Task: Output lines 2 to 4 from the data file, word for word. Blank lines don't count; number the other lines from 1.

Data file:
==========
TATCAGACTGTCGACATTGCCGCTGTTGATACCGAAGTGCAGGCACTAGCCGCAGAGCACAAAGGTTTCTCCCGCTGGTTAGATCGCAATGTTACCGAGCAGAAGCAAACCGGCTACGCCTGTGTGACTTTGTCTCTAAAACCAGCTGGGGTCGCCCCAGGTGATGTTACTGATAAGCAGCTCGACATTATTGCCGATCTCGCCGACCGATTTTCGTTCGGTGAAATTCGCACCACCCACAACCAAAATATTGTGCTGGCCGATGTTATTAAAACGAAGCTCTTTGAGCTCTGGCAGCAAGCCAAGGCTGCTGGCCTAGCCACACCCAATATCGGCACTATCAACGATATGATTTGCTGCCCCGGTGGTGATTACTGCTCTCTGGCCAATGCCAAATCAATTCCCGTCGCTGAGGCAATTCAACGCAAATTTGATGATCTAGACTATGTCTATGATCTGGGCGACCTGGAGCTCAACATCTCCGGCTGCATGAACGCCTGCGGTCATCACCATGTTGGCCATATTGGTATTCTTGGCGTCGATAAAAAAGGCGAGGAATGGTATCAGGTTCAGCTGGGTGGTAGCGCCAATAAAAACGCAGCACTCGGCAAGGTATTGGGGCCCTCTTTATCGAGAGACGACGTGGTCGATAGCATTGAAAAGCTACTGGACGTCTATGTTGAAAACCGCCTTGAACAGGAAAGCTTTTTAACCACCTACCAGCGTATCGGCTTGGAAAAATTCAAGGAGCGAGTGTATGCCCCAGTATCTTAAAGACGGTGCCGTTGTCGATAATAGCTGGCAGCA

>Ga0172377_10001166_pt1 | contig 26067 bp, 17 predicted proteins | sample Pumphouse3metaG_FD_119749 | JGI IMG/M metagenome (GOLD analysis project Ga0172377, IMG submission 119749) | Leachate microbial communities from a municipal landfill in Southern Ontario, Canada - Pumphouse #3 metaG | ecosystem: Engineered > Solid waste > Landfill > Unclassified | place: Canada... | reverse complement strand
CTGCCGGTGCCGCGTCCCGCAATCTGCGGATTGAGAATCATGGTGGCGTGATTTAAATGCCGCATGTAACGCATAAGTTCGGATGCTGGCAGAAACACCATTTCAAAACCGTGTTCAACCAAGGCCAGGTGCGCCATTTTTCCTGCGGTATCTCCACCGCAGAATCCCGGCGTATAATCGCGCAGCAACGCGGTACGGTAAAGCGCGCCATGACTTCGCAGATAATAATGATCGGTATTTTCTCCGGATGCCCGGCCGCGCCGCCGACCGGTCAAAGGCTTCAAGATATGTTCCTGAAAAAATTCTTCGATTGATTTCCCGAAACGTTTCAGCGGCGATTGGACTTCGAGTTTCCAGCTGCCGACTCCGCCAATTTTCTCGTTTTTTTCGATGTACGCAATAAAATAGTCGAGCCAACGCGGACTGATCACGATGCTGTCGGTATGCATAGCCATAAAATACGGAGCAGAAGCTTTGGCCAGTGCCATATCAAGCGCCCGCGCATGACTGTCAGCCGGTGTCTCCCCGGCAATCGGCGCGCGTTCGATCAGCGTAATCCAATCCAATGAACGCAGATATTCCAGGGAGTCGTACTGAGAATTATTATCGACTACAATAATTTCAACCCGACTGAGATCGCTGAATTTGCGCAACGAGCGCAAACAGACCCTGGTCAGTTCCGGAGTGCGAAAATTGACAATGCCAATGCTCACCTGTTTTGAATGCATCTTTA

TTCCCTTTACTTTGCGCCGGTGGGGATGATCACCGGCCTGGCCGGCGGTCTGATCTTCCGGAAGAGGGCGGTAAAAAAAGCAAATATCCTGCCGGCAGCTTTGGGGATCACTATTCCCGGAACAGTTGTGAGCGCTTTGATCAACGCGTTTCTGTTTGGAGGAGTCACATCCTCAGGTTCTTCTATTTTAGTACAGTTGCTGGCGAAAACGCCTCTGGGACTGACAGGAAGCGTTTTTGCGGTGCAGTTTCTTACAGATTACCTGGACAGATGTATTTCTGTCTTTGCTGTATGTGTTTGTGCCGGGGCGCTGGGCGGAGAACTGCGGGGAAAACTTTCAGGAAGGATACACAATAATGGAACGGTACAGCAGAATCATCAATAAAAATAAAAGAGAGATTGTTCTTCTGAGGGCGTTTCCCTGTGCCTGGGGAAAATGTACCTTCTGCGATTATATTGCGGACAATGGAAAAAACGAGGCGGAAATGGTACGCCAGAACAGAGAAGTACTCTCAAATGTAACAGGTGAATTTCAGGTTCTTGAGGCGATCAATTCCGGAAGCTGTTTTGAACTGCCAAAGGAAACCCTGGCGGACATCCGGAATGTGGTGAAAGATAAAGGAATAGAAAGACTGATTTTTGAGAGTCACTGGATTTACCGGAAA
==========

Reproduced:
>Ga0172377_10001166_pt1 | contig 26067 bp, 17 predicted proteins | sample Pumphouse3metaG_FD_119749 | JGI IMG/M metagenome (GOLD analysis project Ga0172377, IMG submission 119749) | Leachate microbial communities from a municipal landfill in Southern Ontario, Canada - Pumphouse #3 metaG | ecosystem: Engineered > Solid waste > Landfill > Unclassified | place: Canada... | reverse complement strand
CTGCCGGTGCCGCGTCCCGCAATCTGCGGATTGAGAATCATGGTGGCGTGATTTAAATGCCGCATGTAACGCATAAGTTCGGATGCTGGCAGAAACACCATTTCAAAACCGTGTTCAACCAAGGCCAGGTGCGCCATTTTTCCTGCGGTATCTCCACCGCAGAATCCCGGCGTATAATCGCGCAGCAACGCGGTACGGTAAAGCGCGCCATGACTTCGCAGATAATAATGATCGGTATTTTCTCCGGATGCCCGGCCGCGCCGCCGACCGGTCAAAGGCTTCAAGATATGTTCCTGAAAAAATTCTTCGATTGATTTCCCGAAACGTTTCAGCGGCGATTGGACTTCGAGTTTCCAGCTGCCGACTCCGCCAATTTTCTCGTTTTTTTCGATGTACGCAATAAAATAGTCGAGCCAACGCGGACTGATCACGATGCTGTCGGTATGCATAGCCATAAAATACGGAGCAGAAGCTTTGGCCAGTGCCATATCAAGCGCCCGCGCATGACTGTCAGCCGGTGTCTCCCCGGCAATCGGCGCGCGTTCGATCAGCGTAATCCAATCCAATGAACGCAGATATTCCAGGGAGTCGTACTGAGAATTATTATCGACTACAATAATTTCAACCCGACTGAGATCGCTGAATTTGCGCAACGAGCGCAAACAGACCCTGGTCAGTTCCGGAGTGCGAAAATTGACAATGCCAATGCTCACCTGTTTTGAATGCATCTTTA

TTCCCTTTACTTTGCGCCGGTGGGGATGATCACCGGCCTGGCCGGCGGTCTGATCTTCCGGAAGAGGGCGGTAAAAAAAGCAAATATCCTGCCGGCAGCTTTGGGGATCACTATTCCCGGAACAGTTGTGAGCGCTTTGATCAACGCGTTTCTGTTTGGAGGAGTCACATCCTCAGGTTCTTCTATTTTAGTACAGTTGCTGGCGAAAACGCCTCTGGGACTGACAGGAAGCGTTTTTGCGGTGCAGTTTCTTACAGATTACCTGGACAGATGTATTTCTGTCTTTGCTGTATGTGTTTGTGCCGGGGCGCTGGGCGGAGAACTGCGGGGAAAACTTTCAGGAAGGATACACAATAATGGAACGGTACAGCAGAATCATCAATAAAAATAAAAGAGAGATTGTTCTTCTGAGGGCGTTTCCCTGTGCCTGGGGAAAATGTACCTTCTGCGATTATATTGCGGACAATGGAAAAAACGAGGCGGAAATGGTACGCCAGAACAGAGAAGTACTCTCAAATGTAACAGGTGAATTTCAGGTTCTTGAGGCGATCAATTCCGGAAGCTGTTTTGAACTGCCAAAGGAAACCCTGGCGGACATCCGGAATGTGGTGAAAGATAAAGGAATAGAAAGACTGATTTTTGAGAGTCACTGGATTTACCGGAAA